Location:
737 West Lombard Street
Baltimore , MD
Staff:

Center for Success and Independence, Safety Acceptance Freedom Empowerment (S.A.F.E)

Community Treatment and Services Centers - Category III - Texas
Funding Period:
2010-2012, 2016-2021

The Center for Success and Independence’s “Survival Through Empowered Mindfulness” (STEM) project expands the reach and scope of treatment and services to adolescents in the Harris County Juvenile Probation Department's residential facility, known as Youth Village, in Seabrook, Texas. Through the STEM project, the Center is filling an unmet need for trauma-focused therapy and trauma-informed services among this population, providing culturally and age appropriate, medically sound, and evidence-based treatment and services to trauma victims ages 12-17. The services include individual, family, and group therapy. The interventions provided are Dialectical Behavior Therapy, Trauma-Focused CBT, and EMDR. The STEM project goals are the following: (1) to expand access to trauma-focused treatment and trauma-informed services—previously available only to a small subset of girls—to all juvenile justice involved adolescents in long-term residential placement, including boys; (2) to improve the quality of treatment and services provided by integrating an efficient evidence-based therapy to currently used evidence-based therapies—including adding EMDR to current therapeutic options for PTSD treatment; and (3) to sustain expanded access and quality improvement beyond the life of the project, in part through extensive staff training to improve staff understanding of trauma.

Location:
Houston , TX
Staff:

Centerstone of Florida, Inc

Community Treatment and Services Centers - Category III - Florida
Funding Period:
2016-2021

The purpose of the Centerstone of Florida Trauma Training and Treatment project is to increase access to effective trauma-focused treatment and services for children and adolescents ages 2-17 and their families who witness or experience traumatic events in three Florida counties (DeSoto, Manatee, and Sarasota). Centerstone will implement two trauma-focused evidence-informed and evidence-based interventions developed by the National Child Traumatic Stress Network (NCTSN): (1) Assessment-Based Treatment for Traumatized Children: A Trauma Assessment Pathway (TAP) and (2) Trauma-Focused Cognitive Behavioral Therapy (TF-CBT). A care manager conducts eligibility assessments and co-occurring disorder screening at intake. Therapists conduct additional (up to three) TAP Assessments with the client/family to identify the most appropriate treatment for each child/adolescent. The Trauma Trainer arranges Youth Mental Health First Aid courses for focus area stakeholders. The Outreach Specialist conducts outreach and engagement in diverse community venues, interfacing with child-serving systems, state/local agencies, healthcare providers, law enforcement, child welfare agencies, and more to identify/refer/engage individuals in need of trauma program services. The Specialist develops community partnerships to collaborate with the Advisory Council and Youth Task Force. The Trainer arranges training for community stakeholders in trauma-informed practices, cultural competence, and NCTSN Learning Center modules. The Trainer coordinates with Centerstone Military Services (CMS) to host military culture and best practices training for providers who work with children of military families.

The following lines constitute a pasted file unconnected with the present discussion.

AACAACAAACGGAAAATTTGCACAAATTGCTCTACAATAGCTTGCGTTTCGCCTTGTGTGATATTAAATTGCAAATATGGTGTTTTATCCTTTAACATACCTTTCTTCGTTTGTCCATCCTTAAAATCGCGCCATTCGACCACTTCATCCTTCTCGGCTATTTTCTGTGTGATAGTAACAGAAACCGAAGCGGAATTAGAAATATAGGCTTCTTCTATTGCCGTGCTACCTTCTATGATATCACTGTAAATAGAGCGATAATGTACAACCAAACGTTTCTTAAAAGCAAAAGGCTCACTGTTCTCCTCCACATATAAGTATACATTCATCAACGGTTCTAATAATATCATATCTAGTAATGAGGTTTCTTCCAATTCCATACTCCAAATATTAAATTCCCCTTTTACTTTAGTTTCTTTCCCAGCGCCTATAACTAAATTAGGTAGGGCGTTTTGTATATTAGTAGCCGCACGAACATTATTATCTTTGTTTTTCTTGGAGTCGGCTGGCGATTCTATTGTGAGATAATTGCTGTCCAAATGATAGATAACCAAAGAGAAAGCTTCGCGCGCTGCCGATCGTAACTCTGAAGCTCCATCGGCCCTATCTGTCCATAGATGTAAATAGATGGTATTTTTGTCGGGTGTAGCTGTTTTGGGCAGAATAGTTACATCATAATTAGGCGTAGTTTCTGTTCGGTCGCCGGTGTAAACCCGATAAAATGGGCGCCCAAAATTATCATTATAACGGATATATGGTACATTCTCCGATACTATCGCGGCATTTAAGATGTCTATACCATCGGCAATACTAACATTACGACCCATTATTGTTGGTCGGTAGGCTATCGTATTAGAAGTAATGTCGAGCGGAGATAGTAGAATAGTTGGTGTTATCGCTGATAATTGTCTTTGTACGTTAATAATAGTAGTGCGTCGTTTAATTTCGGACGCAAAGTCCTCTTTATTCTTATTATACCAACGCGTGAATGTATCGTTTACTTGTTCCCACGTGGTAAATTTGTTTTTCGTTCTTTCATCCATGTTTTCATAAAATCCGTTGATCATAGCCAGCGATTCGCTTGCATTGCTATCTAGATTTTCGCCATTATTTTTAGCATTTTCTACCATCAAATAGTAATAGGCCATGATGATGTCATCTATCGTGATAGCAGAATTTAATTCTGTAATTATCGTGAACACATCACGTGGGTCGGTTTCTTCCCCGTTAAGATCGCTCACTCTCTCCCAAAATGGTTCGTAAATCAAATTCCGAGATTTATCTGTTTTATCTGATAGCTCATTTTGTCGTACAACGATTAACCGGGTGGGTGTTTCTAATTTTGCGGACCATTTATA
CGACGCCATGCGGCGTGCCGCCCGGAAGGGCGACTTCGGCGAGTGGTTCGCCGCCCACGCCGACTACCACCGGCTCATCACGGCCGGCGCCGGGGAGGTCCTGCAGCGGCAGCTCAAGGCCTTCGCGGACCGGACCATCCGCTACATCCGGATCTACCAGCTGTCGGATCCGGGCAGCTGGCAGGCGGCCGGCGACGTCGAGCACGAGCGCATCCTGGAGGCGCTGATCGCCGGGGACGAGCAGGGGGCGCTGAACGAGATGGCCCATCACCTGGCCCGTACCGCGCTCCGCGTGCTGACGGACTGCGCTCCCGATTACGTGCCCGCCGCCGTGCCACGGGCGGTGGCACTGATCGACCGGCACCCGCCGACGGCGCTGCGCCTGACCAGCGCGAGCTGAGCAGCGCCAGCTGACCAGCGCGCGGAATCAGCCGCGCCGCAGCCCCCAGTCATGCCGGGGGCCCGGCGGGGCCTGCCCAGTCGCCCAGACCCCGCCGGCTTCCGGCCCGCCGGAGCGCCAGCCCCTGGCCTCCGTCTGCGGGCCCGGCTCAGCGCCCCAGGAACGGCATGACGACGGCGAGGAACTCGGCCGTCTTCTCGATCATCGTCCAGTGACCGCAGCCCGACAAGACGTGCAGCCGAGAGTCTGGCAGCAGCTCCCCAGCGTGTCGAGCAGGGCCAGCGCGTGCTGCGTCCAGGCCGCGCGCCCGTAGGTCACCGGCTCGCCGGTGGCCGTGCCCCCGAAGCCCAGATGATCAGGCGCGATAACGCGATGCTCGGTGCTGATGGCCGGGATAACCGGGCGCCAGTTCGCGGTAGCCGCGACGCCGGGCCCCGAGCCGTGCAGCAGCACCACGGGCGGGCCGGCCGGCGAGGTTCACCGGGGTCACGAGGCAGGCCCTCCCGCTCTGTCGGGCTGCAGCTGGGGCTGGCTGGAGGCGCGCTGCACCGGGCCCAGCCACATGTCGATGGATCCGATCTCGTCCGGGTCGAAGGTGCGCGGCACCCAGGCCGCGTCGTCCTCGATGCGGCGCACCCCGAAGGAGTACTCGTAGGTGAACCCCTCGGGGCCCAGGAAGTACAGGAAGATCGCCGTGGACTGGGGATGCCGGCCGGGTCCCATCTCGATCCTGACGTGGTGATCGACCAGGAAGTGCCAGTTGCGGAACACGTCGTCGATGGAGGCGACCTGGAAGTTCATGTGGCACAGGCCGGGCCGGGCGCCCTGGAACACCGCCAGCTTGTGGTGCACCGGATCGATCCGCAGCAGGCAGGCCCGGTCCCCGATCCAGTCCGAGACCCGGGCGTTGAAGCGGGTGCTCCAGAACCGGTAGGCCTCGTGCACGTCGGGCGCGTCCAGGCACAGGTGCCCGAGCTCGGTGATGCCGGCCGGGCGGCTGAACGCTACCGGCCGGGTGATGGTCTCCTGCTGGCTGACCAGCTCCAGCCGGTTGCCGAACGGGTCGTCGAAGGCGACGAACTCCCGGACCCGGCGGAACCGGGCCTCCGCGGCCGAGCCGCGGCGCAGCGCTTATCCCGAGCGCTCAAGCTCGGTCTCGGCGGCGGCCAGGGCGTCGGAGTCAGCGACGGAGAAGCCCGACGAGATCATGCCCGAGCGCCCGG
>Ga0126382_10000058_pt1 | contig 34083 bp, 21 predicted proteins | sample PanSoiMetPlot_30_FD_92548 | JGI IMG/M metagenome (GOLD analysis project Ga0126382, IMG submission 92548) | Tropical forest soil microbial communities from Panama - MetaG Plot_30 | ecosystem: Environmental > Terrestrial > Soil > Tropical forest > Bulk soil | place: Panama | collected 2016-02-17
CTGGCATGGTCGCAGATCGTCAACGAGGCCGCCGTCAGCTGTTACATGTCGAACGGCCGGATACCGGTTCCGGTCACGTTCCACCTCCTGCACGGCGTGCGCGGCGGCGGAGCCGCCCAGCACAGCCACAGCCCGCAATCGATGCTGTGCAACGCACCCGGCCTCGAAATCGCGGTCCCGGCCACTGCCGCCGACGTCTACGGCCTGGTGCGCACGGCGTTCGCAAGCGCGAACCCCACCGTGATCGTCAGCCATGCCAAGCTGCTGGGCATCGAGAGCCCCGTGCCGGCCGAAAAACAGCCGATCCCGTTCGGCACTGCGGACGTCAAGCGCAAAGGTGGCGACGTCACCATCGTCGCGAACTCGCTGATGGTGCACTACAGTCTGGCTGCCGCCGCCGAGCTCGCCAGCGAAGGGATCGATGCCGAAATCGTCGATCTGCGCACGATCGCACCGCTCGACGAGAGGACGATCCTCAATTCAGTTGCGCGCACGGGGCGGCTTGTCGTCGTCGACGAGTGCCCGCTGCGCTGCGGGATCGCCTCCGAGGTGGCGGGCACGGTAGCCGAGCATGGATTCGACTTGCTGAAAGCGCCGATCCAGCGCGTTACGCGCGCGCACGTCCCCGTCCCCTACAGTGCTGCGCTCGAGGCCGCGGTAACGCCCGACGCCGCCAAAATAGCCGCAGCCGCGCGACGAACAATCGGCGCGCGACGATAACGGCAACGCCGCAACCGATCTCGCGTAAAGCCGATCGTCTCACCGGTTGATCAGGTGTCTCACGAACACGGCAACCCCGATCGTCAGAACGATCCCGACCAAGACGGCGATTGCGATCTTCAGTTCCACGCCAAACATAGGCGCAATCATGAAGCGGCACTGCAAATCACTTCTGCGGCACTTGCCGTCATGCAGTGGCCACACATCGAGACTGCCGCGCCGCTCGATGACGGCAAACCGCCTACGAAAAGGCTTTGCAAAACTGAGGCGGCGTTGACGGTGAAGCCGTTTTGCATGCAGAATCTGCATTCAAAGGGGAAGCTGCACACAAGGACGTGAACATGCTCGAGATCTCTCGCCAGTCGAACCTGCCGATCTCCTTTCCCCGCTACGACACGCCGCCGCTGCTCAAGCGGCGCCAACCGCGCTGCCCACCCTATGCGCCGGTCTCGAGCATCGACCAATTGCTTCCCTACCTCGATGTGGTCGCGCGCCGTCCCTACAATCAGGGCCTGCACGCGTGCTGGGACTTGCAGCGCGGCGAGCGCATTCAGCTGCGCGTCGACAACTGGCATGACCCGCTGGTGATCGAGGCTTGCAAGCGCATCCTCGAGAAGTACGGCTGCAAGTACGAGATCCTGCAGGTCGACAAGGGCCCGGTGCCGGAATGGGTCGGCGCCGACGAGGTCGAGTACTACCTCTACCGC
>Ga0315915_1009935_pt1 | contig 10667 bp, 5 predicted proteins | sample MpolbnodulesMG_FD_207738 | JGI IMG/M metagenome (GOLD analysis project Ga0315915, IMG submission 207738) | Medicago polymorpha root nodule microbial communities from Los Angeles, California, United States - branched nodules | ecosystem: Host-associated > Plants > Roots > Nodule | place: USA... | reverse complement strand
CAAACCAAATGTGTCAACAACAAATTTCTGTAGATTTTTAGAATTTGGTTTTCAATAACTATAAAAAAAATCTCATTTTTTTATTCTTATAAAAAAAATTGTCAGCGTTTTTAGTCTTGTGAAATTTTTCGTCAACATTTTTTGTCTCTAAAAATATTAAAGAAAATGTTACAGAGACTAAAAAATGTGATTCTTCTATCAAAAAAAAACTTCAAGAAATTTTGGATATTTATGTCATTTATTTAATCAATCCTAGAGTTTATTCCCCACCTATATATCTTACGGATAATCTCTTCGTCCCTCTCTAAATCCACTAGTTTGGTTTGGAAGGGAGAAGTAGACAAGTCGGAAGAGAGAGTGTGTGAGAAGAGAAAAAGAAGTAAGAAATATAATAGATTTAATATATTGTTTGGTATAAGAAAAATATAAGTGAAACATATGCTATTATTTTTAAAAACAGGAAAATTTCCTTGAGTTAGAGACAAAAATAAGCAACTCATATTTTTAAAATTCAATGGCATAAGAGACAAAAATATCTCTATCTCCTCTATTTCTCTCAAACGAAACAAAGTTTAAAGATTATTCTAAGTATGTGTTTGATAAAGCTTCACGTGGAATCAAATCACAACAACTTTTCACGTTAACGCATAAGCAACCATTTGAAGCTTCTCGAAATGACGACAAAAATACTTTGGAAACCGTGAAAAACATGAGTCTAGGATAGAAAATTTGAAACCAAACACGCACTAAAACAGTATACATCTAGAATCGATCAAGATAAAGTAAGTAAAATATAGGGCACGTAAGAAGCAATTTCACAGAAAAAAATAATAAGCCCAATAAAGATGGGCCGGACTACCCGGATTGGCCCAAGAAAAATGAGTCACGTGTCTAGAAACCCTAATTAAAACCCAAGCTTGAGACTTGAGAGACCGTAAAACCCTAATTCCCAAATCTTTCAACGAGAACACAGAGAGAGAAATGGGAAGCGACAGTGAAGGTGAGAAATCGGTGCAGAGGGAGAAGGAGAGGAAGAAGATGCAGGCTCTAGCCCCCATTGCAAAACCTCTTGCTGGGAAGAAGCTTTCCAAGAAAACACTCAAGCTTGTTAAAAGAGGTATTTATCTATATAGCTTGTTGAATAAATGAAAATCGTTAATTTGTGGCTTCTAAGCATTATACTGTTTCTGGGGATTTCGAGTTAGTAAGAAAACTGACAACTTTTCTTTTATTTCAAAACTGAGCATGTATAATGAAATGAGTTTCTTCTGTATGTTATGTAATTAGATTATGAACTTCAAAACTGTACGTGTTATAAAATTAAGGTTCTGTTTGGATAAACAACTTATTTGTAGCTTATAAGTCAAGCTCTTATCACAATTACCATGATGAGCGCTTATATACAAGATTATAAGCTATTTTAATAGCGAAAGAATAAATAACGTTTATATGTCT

Location:
Bradenton , FL
Staff:

Centerstone of Illinois

Community Treatment and Services Centers - Category III - Illinois
Funding Period:
2020-2025